The announcement that the Uruguayan government would push a bill to decriminalize the controlled sale of marijuana has generated mixed reactions. The proposal was presented as a security measure to prevent the consumption and trafficking of cocaine paste  (“pasta base” in Spanish), a popular drug among Uruguayan youth.
According to the latest reports by newspaper El País  [es], the government will announce a package of 16 measures as a “war against cocaine paste”. The government argues that cocaine paste is responsible for many crimes, especially those committed by minors. El País reports that the bill would, “leave the sale of marijuana to the State as a way to ‘launder’ the drug market, removing a significant profit margin from drug traffickers and ‘moving’ cocaine paste addicts to a softer drug.” The newspaper also points out that the possession and use of marijuana for personal use is not penalized in Uruguay.
The blog World War -D  explains:
According to the proposal, marijuana will be legally available under government control through a user registry and subject to quality control and traceability. Users will be limited to a maximum of 40 marijuana cigarettes per month. The price will be accessible and taxes will be levied to finance addiction treatment.
Twitter users quickly reacted to the news. Some celebrate the announcement, like Vanesa Casanova (@vanecasan ) [es]:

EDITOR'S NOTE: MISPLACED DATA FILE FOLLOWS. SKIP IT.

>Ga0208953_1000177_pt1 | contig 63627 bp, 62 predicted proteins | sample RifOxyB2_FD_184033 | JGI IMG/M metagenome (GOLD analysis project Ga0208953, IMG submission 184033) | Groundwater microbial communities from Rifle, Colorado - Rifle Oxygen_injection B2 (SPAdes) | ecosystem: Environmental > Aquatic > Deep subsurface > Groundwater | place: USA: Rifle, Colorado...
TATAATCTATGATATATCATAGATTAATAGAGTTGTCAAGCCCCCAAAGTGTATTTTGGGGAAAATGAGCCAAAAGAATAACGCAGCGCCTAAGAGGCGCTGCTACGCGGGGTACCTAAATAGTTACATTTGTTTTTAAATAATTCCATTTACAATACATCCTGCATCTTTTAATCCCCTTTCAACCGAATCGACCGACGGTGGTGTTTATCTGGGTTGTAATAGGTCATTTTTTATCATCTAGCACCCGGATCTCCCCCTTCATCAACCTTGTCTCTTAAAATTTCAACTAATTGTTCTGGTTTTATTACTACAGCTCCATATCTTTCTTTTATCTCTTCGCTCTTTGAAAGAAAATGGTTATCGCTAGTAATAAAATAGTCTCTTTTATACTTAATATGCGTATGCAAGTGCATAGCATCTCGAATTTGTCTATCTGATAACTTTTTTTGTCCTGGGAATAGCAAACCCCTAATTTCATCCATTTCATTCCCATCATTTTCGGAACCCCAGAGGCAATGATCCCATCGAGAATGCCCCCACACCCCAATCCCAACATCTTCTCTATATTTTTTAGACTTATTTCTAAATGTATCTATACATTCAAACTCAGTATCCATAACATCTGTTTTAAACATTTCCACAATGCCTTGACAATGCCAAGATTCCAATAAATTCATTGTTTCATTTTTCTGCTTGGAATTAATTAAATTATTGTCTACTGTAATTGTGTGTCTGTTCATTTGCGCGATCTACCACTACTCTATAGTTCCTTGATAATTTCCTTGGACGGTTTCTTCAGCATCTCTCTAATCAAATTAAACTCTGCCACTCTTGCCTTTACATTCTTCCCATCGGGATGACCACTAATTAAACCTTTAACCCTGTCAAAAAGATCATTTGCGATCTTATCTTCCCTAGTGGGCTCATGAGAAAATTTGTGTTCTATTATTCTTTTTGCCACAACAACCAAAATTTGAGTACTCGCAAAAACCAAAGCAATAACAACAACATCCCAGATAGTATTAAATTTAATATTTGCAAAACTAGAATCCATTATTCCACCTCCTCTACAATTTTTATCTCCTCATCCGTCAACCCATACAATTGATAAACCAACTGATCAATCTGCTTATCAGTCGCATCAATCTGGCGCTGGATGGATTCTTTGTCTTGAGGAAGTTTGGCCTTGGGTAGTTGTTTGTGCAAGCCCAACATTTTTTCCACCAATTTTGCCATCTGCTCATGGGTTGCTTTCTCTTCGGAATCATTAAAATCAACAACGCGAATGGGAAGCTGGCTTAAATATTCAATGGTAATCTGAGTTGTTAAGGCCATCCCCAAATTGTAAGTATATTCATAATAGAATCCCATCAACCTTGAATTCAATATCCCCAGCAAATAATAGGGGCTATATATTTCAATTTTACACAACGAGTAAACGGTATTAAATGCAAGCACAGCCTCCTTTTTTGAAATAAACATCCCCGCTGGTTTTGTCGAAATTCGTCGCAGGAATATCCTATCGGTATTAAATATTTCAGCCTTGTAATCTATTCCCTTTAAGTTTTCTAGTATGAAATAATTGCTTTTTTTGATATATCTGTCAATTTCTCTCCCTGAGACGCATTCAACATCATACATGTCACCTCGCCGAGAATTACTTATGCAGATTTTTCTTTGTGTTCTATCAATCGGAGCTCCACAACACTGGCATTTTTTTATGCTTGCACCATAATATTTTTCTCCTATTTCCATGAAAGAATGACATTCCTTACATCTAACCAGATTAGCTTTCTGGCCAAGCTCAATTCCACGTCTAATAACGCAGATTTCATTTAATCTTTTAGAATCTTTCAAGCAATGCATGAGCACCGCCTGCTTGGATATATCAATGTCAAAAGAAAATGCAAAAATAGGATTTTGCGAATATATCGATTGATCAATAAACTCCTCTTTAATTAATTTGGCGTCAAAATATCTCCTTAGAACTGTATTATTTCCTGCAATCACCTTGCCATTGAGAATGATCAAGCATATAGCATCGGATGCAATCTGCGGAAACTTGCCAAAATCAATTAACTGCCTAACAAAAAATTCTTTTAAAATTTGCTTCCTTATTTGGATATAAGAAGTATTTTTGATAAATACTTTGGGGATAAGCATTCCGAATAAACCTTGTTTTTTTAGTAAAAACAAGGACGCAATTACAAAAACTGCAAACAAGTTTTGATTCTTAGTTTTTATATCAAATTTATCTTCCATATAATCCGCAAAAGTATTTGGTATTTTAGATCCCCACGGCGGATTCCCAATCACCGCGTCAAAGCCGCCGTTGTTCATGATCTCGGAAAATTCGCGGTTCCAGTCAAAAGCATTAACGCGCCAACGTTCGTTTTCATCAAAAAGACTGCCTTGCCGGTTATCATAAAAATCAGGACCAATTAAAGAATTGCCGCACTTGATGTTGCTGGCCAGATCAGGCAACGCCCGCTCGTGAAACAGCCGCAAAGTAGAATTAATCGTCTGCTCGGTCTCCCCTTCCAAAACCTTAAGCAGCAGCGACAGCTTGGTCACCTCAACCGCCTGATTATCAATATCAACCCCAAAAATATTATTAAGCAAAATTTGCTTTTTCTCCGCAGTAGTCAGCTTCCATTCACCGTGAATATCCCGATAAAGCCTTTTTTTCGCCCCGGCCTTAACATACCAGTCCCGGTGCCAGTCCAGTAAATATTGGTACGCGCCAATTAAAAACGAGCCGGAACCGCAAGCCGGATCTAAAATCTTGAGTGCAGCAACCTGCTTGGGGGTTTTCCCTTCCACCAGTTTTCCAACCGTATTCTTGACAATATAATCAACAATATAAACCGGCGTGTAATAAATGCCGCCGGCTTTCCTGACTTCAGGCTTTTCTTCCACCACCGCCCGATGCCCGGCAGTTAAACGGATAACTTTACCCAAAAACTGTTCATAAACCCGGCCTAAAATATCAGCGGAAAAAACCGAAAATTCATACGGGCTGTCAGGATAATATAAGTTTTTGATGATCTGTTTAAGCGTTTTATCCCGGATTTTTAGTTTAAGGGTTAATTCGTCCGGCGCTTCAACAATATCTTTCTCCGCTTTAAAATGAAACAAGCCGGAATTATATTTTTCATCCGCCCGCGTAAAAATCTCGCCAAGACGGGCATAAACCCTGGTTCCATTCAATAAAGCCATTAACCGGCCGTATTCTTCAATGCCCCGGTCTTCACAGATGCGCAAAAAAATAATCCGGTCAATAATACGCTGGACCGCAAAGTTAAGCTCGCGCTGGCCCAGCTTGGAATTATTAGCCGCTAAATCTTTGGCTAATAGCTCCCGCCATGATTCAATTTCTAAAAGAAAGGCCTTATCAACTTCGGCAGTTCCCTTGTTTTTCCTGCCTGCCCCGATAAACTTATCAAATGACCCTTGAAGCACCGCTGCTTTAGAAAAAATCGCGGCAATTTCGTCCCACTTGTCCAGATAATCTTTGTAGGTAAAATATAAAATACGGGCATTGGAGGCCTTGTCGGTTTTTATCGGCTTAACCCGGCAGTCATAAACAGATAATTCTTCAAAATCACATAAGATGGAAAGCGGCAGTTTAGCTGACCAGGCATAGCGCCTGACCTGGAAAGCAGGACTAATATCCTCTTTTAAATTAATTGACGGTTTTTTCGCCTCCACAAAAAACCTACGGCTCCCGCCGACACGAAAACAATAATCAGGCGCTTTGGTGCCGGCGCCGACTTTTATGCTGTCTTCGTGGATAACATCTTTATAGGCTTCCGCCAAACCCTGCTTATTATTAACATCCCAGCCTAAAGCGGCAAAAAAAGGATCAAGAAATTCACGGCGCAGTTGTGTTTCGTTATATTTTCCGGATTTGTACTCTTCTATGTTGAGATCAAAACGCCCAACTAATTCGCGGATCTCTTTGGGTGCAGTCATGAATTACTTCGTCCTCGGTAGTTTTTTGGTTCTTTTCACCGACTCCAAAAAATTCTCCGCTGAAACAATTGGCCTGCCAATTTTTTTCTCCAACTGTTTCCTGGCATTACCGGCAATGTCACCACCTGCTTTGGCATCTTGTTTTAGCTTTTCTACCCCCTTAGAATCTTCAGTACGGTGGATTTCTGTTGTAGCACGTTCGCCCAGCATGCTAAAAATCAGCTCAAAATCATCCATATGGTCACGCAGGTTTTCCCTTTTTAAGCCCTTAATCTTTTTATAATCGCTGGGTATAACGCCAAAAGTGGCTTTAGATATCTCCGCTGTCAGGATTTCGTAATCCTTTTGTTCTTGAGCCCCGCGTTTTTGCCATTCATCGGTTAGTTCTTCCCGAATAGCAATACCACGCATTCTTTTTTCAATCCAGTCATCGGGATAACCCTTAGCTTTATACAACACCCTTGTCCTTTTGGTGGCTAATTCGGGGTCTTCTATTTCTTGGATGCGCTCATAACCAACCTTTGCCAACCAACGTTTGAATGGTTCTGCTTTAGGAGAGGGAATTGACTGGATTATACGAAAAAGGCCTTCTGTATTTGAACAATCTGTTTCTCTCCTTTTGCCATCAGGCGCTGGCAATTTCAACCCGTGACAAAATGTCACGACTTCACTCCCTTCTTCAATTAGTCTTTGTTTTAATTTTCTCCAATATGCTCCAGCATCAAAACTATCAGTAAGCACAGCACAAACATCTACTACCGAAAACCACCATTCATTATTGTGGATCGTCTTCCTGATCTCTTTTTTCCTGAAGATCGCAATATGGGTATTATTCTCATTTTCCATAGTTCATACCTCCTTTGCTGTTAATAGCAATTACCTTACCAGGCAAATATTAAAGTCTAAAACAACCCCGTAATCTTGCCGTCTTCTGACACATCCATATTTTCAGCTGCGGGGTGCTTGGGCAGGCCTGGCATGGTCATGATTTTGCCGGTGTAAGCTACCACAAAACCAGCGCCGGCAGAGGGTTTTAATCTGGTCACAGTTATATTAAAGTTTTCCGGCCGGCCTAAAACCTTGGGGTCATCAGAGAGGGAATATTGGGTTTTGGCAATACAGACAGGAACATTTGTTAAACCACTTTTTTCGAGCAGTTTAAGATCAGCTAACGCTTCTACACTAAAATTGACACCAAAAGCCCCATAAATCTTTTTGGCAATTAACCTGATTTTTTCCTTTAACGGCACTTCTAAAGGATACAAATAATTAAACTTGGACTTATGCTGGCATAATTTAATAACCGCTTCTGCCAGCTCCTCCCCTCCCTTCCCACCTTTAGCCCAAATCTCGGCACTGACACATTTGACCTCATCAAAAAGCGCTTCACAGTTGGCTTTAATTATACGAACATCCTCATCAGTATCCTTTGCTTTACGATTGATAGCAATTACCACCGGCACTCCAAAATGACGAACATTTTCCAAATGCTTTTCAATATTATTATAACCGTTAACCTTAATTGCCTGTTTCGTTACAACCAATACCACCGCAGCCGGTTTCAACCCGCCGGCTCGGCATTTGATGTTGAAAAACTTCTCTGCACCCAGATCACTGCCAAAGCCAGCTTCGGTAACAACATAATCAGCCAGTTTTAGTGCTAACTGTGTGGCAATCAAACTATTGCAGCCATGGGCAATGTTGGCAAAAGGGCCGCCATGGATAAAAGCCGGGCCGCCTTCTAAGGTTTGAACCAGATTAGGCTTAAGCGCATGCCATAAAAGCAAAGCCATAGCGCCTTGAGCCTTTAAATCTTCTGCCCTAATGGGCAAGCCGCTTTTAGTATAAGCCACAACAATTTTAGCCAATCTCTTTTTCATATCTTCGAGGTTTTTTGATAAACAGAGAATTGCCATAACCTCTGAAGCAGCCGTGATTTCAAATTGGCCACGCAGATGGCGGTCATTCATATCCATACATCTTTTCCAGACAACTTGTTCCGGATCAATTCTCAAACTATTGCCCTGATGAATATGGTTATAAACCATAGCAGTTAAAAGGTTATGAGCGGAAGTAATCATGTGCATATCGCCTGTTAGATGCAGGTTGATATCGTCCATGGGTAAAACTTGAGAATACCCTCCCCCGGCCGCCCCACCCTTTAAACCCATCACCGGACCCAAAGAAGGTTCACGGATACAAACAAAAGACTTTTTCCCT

Me levanto escuchando un discurso SUBLIME de Mujica…”proyecto de legalización de la marihuana”. Maravilloso #BuenFeriado 
Others, like Álvaro Amoretti (@aamorettivp ) [es], wonder:
Con todo lo que hay que resolver y encarar, ¿es razonable embarcar al país en un debate por la marihuana? Es tiempo de hacer, presidente.
Similarly, user @LalaCanessa  [es] tweets:
Legalizar la venta de marihuana… Otra vez ponen el foco en cosas que no nos mejoran como pais. Enserio Pepe, deja de vender humo!
While Graziano Pascale (@grazianopascale ) [es] doesn't see how legalizing the sale of marijuana will solve the country's issues with security:
La legalización de la marihuana en un “paquete x seguridad” tiene tanto sentido como promover ciclismo para combatir accidentes de aviación
The discussion over legalizing the sale of marijuana is not new in Uruguay. On May 5, 2012, more than two thousand people marched in Montevideo as part of the Global Marijuana March held in cities across the world. Prolegal-Proderechos shares this video of the march:
The government's proposals will have to go through parliamentary discussion and approval before any measures take effect. In the mean time, the debate is likely to continue on social networks.